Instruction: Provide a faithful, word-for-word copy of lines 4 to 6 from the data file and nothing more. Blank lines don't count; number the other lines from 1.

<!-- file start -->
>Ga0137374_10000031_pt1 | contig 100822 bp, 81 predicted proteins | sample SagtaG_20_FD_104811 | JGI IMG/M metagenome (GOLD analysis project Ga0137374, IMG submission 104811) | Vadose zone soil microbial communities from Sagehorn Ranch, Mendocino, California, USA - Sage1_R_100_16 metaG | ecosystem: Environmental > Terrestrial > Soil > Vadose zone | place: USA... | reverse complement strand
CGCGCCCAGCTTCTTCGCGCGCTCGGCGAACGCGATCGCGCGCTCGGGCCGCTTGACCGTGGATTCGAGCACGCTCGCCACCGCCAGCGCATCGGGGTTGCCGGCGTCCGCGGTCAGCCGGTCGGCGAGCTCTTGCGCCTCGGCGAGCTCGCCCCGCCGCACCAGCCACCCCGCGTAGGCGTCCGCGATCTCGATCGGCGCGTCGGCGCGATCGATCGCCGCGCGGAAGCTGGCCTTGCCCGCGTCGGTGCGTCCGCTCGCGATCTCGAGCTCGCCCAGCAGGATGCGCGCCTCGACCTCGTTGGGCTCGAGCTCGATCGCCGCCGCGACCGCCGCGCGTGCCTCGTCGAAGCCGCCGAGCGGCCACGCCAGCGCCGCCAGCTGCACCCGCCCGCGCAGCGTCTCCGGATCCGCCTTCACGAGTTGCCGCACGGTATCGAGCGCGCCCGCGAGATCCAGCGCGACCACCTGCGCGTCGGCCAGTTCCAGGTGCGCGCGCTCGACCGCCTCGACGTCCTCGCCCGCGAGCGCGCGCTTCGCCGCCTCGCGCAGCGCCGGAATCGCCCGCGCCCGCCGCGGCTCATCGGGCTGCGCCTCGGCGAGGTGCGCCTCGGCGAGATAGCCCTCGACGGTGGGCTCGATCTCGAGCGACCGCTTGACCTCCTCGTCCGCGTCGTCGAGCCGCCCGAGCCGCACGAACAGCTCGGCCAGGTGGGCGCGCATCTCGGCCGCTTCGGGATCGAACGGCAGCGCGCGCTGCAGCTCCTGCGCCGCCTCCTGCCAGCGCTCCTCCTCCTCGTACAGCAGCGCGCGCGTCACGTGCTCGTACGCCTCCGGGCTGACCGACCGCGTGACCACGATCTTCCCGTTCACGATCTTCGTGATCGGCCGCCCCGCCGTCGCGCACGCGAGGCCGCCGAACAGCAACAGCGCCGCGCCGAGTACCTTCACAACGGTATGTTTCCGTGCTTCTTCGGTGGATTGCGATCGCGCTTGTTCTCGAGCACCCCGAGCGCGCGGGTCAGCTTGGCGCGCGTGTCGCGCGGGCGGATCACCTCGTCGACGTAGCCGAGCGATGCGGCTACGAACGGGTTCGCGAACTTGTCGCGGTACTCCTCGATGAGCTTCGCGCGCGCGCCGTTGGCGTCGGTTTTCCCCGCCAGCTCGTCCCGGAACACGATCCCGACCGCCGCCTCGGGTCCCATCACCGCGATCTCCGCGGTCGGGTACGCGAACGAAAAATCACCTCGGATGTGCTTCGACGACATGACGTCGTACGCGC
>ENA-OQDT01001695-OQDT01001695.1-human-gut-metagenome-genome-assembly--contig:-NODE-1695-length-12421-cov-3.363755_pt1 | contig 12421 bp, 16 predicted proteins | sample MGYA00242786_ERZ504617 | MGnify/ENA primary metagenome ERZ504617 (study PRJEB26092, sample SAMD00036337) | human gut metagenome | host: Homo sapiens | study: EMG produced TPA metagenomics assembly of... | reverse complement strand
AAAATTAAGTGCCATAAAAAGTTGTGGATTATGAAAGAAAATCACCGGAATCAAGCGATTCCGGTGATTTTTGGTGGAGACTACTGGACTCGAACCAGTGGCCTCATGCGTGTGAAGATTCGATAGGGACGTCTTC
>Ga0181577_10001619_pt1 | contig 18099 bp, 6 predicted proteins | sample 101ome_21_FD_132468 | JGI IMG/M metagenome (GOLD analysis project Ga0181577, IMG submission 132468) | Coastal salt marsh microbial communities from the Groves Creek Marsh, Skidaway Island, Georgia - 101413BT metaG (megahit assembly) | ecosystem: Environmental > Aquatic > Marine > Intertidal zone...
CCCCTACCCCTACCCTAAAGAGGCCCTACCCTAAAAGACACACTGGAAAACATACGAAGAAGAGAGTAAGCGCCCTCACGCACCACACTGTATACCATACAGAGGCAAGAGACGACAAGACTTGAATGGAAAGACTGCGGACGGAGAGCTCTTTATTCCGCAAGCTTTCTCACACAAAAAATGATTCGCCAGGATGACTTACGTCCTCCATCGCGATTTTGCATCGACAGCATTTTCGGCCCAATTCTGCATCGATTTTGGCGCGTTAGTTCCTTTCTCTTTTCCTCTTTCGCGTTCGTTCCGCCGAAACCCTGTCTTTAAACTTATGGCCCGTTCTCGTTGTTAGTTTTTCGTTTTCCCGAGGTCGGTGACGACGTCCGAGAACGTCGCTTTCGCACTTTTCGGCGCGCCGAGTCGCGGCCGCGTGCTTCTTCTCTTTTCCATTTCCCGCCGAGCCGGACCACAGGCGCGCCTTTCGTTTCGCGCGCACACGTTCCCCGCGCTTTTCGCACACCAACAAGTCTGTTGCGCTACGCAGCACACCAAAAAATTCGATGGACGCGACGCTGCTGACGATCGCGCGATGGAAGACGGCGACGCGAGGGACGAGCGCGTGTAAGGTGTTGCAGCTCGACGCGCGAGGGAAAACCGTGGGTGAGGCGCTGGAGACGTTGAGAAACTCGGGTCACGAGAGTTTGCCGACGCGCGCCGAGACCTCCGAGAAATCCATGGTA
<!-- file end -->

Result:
AAAATTAAGTGCCATAAAAAGTTGTGGATTATGAAAGAAAATCACCGGAATCAAGCGATTCCGGTGATTTTTGGTGGAGACTACTGGACTCGAACCAGTGGCCTCATGCGTGTGAAGATTCGATAGGGACGTCTTC
>Ga0181577_10001619_pt1 | contig 18099 bp, 6 predicted proteins | sample 101ome_21_FD_132468 | JGI IMG/M metagenome (GOLD analysis project Ga0181577, IMG submission 132468) | Coastal salt marsh microbial communities from the Groves Creek Marsh, Skidaway Island, Georgia - 101413BT metaG (megahit assembly) | ecosystem: Environmental > Aquatic > Marine > Intertidal zone...
CCCCTACCCCTACCCTAAAGAGGCCCTACCCTAAAAGACACACTGGAAAACATACGAAGAAGAGAGTAAGCGCCCTCACGCACCACACTGTATACCATACAGAGGCAAGAGACGACAAGACTTGAATGGAAAGACTGCGGACGGAGAGCTCTTTATTCCGCAAGCTTTCTCACACAAAAAATGATTCGCCAGGATGACTTACGTCCTCCATCGCGATTTTGCATCGACAGCATTTTCGGCCCAATTCTGCATCGATTTTGGCGCGTTAGTTCCTTTCTCTTTTCCTCTTTCGCGTTCGTTCCGCCGAAACCCTGTCTTTAAACTTATGGCCCGTTCTCGTTGTTAGTTTTTCGTTTTCCCGAGGTCGGTGACGACGTCCGAGAACGTCGCTTTCGCACTTTTCGGCGCGCCGAGTCGCGGCCGCGTGCTTCTTCTCTTTTCCATTTCCCGCCGAGCCGGACCACAGGCGCGCCTTTCGTTTCGCGCGCACACGTTCCCCGCGCTTTTCGCACACCAACAAGTCTGTTGCGCTACGCAGCACACCAAAAAATTCGATGGACGCGACGCTGCTGACGATCGCGCGATGGAAGACGGCGACGCGAGGGACGAGCGCGTGTAAGGTGTTGCAGCTCGACGCGCGAGGGAAAACCGTGGGTGAGGCGCTGGAGACGTTGAGAAACTCGGGTCACGAGAGTTTGCCGACGCGCGCCGAGACCTCCGAGAAATCCATGGTA